The Shumlin administration says it’s on track to put the state’s health care exchange in place in October of 2013.
The exchange, which is a key part of the federal Affordable Care Act, is where all individuals and small businesses will purchase their health insurance beginning in January of 2014.
States across the country are moving at very different speeds to put together their health care exchanges.
While some states are refusing to create an exchange, and in those cases the federal government will come in and set it up, other states like Vermont are moving ahead and meeting deadlines established by the Affordable Care Act.
Mark Larson is the commissioner of the Department of Vermont Health Access.
"I think that were making substantial progress towards that goal and I think at this point we continue to believe that we are ready, we will be ready on October 1st of 2013 for people to be able to access the exchange and begin shopping on it."
The exchange is designed to be a marketplace where consumers can compare common benefit packages offered by various insurance companies.
Robin Lunge is the state’s Director of Health Care Reform. Her group has been comparing the benefit packages offered by Vermont’s 3 major health insurance companies. She says she was surprised to learn that there’s virtually no difference in benefit coverage among these companies.
"Because how many people here would have said the state employees plan was way richer than any MVP or Blue Cross plan? I think most people believed that so," said Lunge. "I don’t think that was common knowledge and it was a surprise to me quite frankly."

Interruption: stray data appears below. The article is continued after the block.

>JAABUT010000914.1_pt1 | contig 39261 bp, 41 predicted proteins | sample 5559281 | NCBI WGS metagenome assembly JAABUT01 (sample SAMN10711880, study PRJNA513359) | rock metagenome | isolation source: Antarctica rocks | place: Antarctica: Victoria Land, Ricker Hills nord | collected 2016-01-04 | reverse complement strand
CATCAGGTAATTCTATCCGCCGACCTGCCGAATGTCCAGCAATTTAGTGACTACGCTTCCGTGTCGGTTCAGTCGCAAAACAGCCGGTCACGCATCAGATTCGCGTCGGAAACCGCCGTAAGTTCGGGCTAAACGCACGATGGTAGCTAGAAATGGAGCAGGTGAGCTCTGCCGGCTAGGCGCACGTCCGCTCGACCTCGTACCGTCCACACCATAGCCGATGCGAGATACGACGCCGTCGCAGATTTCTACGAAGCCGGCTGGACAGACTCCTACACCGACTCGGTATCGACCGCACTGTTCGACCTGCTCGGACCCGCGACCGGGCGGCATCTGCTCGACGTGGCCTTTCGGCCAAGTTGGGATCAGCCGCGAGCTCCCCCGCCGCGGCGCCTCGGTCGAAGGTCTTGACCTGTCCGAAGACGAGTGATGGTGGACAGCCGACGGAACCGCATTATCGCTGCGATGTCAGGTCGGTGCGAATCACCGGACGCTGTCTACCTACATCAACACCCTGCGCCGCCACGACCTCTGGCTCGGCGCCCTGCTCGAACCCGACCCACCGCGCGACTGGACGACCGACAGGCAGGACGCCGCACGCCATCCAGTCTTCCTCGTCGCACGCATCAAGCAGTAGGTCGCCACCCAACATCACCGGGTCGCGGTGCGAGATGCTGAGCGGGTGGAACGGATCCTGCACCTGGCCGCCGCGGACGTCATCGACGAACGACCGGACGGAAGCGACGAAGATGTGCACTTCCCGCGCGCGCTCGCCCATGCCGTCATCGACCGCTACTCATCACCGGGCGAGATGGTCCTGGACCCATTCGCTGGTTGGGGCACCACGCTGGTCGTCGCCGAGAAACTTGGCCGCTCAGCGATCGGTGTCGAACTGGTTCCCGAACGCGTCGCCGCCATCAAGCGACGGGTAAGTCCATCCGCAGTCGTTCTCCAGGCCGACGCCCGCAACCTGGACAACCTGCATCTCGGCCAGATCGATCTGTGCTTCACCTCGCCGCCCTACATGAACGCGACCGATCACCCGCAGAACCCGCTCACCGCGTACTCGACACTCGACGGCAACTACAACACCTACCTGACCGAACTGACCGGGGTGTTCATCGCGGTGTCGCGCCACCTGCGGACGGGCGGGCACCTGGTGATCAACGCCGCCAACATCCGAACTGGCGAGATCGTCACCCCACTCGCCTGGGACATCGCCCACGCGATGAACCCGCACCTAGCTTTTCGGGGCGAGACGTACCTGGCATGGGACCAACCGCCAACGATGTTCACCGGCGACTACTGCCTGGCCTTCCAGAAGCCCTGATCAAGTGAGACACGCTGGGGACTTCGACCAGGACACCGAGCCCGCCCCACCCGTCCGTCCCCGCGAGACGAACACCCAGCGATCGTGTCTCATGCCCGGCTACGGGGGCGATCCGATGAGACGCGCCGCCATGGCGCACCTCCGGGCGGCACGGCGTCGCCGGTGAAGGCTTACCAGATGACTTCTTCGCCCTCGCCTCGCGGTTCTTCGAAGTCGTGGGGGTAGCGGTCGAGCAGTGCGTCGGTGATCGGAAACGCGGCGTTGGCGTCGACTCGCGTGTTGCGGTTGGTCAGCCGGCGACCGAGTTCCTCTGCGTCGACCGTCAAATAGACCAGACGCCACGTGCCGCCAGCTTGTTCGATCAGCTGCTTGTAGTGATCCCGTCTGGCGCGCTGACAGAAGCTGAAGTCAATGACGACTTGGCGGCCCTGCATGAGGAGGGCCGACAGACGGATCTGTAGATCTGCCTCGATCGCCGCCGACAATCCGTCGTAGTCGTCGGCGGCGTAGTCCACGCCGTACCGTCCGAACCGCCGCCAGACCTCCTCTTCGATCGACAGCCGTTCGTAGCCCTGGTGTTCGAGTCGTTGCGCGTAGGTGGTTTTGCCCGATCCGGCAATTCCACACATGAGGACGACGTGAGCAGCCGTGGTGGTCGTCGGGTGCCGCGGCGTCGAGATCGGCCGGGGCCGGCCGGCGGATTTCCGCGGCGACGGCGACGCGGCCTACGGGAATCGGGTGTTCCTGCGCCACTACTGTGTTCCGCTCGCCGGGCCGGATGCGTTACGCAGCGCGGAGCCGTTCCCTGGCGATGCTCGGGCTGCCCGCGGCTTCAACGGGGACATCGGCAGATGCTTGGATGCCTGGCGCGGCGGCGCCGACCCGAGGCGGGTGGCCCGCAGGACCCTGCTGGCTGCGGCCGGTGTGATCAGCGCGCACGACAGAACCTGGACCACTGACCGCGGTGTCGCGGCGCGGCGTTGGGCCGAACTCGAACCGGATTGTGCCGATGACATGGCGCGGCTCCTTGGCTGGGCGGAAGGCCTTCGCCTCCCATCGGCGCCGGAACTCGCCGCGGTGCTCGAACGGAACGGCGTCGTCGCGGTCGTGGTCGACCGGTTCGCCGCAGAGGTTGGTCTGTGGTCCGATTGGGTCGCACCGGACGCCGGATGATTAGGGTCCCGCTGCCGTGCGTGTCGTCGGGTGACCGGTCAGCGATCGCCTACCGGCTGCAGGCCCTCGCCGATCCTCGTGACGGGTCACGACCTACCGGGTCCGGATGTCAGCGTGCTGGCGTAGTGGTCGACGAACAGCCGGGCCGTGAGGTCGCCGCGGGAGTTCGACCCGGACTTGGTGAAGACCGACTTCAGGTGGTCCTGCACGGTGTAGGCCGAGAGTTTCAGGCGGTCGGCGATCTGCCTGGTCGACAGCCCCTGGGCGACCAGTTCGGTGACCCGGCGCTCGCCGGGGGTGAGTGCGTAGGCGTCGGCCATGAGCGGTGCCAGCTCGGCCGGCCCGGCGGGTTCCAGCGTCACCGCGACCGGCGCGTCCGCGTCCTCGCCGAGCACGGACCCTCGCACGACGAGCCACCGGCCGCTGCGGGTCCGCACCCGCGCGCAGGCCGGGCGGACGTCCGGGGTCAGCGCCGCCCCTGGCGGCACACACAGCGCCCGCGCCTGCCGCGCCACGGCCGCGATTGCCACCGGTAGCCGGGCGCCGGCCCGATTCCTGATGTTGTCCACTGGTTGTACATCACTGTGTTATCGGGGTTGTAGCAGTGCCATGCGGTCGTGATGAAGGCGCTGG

Lunge says the biggest factor in determining the cost of a policy was how much financial exposure a consumer was willing to accept – the larger the exposure, the lower the cost of the policy.
"The differences in the Vermont insurance market are all around what’s your deductible what’s your co payment it’s not around what’s actually covered."
Commissioner Larsen says the state is seeking a new federal grant, in part, to help finance a major public education campaign to explain how the exchange will work.
"We are developing what we hope to be a comprehensive education and outreach campaign and it will be multi-faceted it won’t be all one thing or another," said Larsen. "It will be a variety of strategies to engage Vermonters and provide hopefully clear information as well as to try an answer questions that come up."
Larson says he hopes to unveil the key components of the public education campaign in the next few weeks.